Newton City Hall 5 February 2016

Newton City Hall 5 February 2016

FindMyPast comes through again with something to keep us busy on a snowy New England day. Remember what I said just two posts ago about FindMyPast going aggressively after the American Market?  I just learned from a posting on Dick Eastman’s Online Genealogy Newsletter that FindMyPast announced at RootsTech that it is launching the largest online collection of U.S. marriages in American history with over 100 million records dating from 1650 t0 2010. The work on this project is not completed, but FindMyPast is making the first 33 million of these records available to anyone who wants to use them for free through February 15th.  To learn more details, click on the link above to Dick Eastman’s article. Once you take a look at the article, go to  http://www.findmypast.com and try out the records.

vea/5 February 2016
Newton Free Library
Newton, Mass
Library website:  http://www.newtonfreelibrary.net
Genealogy blog:  https://thecuriousgenealogist.wordpress.com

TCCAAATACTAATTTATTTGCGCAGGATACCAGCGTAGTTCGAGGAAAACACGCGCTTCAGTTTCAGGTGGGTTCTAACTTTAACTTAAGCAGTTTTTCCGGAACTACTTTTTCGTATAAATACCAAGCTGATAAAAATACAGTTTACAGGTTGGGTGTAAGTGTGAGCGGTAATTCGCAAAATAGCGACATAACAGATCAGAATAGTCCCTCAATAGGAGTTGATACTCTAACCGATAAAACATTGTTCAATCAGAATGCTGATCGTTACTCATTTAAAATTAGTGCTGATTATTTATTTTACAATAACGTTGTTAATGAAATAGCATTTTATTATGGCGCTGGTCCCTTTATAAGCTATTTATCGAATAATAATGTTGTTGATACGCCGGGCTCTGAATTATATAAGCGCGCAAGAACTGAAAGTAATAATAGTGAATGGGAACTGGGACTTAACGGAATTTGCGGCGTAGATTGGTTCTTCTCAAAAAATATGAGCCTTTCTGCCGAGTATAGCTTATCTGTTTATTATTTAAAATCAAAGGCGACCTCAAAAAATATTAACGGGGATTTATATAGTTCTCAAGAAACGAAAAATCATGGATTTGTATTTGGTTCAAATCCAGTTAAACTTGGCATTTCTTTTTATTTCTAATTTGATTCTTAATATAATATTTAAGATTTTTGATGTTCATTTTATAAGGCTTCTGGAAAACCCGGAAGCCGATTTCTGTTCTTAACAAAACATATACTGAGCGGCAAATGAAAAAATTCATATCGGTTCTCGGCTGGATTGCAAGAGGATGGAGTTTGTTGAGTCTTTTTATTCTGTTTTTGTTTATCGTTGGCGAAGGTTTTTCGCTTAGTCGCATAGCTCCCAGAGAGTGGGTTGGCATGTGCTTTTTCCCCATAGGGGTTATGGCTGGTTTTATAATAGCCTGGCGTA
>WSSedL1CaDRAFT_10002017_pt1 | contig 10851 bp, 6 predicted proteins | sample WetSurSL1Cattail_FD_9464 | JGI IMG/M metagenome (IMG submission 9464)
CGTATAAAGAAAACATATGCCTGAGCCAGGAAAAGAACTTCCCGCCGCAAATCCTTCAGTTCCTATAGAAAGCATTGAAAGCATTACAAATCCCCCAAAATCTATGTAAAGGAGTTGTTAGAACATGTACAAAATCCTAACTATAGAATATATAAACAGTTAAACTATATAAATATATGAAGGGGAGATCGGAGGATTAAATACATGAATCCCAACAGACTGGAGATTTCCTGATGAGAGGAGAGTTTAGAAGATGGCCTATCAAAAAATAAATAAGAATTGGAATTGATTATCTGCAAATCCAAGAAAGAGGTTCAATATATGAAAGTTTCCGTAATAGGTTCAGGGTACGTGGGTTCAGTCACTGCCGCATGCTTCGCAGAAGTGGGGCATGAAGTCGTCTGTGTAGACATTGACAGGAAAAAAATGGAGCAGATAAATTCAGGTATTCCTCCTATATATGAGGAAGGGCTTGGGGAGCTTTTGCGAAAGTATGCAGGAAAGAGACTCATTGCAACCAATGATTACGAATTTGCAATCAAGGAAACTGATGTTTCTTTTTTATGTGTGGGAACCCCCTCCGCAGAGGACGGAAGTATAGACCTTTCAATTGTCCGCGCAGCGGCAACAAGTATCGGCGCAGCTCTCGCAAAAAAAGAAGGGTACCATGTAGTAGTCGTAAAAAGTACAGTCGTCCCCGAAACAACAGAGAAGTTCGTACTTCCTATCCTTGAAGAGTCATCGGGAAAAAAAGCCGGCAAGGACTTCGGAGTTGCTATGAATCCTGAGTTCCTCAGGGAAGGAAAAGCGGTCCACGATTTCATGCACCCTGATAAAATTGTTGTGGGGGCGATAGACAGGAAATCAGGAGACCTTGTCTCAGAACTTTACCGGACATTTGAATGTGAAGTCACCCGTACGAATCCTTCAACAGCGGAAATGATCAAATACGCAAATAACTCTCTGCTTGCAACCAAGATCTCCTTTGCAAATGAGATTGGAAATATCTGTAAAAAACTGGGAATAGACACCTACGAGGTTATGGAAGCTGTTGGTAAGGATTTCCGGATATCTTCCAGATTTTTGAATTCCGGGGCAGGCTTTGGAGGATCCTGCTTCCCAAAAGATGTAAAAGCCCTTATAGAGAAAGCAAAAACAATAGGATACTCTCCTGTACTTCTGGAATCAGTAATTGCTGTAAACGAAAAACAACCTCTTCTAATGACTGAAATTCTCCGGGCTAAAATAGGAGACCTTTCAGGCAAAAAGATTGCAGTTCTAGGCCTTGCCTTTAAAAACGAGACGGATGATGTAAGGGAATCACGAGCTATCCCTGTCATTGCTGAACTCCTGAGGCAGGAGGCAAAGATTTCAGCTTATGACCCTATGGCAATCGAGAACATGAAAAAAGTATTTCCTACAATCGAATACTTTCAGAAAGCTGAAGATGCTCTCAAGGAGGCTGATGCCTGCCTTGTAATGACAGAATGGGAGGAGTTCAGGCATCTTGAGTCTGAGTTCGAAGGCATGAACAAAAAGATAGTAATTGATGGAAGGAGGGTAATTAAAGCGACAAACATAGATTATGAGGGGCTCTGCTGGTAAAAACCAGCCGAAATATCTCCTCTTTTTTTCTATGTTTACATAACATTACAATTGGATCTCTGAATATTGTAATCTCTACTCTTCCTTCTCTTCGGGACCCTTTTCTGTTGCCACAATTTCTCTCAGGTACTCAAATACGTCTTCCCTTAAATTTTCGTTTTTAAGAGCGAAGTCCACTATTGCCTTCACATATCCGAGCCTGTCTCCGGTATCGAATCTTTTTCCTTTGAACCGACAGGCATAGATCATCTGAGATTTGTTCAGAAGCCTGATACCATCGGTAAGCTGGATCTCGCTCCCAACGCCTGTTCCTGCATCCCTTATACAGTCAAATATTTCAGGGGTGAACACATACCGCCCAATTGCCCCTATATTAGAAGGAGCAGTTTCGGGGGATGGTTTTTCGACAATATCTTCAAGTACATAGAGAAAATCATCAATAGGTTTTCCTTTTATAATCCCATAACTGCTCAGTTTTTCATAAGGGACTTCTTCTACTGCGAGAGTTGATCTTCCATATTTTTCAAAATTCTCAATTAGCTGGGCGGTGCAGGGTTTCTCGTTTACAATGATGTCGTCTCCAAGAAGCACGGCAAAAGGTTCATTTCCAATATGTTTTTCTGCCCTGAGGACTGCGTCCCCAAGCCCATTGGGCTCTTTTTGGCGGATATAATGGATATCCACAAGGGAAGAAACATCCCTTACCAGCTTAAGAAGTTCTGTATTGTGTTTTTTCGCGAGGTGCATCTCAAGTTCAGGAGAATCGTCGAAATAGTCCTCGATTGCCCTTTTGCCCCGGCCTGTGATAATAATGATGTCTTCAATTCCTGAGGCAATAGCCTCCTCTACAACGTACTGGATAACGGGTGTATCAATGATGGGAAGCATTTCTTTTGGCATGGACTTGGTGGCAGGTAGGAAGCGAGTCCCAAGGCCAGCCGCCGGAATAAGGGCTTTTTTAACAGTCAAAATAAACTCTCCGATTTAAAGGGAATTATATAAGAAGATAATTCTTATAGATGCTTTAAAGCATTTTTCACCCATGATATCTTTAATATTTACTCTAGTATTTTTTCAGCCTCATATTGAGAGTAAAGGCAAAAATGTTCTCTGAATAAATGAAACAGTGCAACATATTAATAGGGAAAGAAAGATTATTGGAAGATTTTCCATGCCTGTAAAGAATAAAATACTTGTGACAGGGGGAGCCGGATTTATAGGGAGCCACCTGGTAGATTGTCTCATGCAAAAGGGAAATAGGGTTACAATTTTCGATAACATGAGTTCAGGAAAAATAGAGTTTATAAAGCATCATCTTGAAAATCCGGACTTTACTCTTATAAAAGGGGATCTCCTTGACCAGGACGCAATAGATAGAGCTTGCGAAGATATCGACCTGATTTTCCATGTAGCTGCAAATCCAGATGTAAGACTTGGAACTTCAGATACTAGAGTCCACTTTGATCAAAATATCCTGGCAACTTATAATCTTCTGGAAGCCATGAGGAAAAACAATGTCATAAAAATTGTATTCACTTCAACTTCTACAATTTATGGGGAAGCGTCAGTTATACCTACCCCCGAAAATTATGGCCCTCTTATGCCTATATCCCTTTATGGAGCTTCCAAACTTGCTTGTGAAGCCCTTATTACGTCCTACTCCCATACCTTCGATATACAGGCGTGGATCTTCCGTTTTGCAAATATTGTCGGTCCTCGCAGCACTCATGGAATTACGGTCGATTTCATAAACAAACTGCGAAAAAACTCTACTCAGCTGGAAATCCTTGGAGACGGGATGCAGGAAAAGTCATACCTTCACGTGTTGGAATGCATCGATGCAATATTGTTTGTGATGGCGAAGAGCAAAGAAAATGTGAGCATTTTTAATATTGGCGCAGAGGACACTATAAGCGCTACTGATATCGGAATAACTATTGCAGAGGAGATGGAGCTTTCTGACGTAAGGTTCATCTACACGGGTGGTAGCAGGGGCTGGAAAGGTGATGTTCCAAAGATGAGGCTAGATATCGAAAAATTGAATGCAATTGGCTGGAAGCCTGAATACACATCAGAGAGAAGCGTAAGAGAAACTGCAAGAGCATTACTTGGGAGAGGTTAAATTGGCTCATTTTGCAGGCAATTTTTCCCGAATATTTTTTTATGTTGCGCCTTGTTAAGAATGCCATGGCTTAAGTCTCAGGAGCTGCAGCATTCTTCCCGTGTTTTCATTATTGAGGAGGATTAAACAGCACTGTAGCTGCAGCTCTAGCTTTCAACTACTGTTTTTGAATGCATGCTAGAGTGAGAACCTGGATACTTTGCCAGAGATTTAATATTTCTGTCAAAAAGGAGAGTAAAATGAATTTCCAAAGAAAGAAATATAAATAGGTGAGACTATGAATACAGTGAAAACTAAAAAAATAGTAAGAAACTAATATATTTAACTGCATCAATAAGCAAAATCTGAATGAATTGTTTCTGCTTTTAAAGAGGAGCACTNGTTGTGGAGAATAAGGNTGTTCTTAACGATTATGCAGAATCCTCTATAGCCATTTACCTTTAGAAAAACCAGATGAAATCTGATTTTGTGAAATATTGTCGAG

Genealogy LibGuide:  http://guides.newtonfreelibrary.net/genealogy

A member of our local genealogy club just emailed  to tell me about an offer from the New England Historic Genealogical Society. They are offering free access to Massachusetts, New Hampshire, and Vermont vital records (birth, marriage, and death records) until the end of January. They are promoting their free guest memberships. It’s worth checking out if you have ancestors in these three states, even if you’ve already found information in places like Ancestry or FamilySearch.  NEHGS has materials and collections you will find nowhere else.

To find more details about their guest (free) memberships, check out their American Ancestors website.

Below is the information posted about the offer on the American Ancestors website.

Good to Meet You, 2016!

Register free as a Guest User to get access to three of our most popular vital records databases for the month of January 2016.

Guest User accounts allow web visitors to use a limited suite of AmericanAncestors.org databases and access content such as making purchases from the online store. To receive unlimited access to all 250+ million records and other benefits, become a member of NEHGS.

In addition to the standard suite of databases available to guest users, other new databases may be available to guest user for a limited time. To see the complete list of databases currently available to guest users, visit the advanced search page and use the “free” check box.

vea/22 January 2016
Newton Free Library
Newton, Mass
Library website:  http://www.newtonfreelibrary.net
Genealogy blog:  https://thecuriousgenealogist.wordpress.com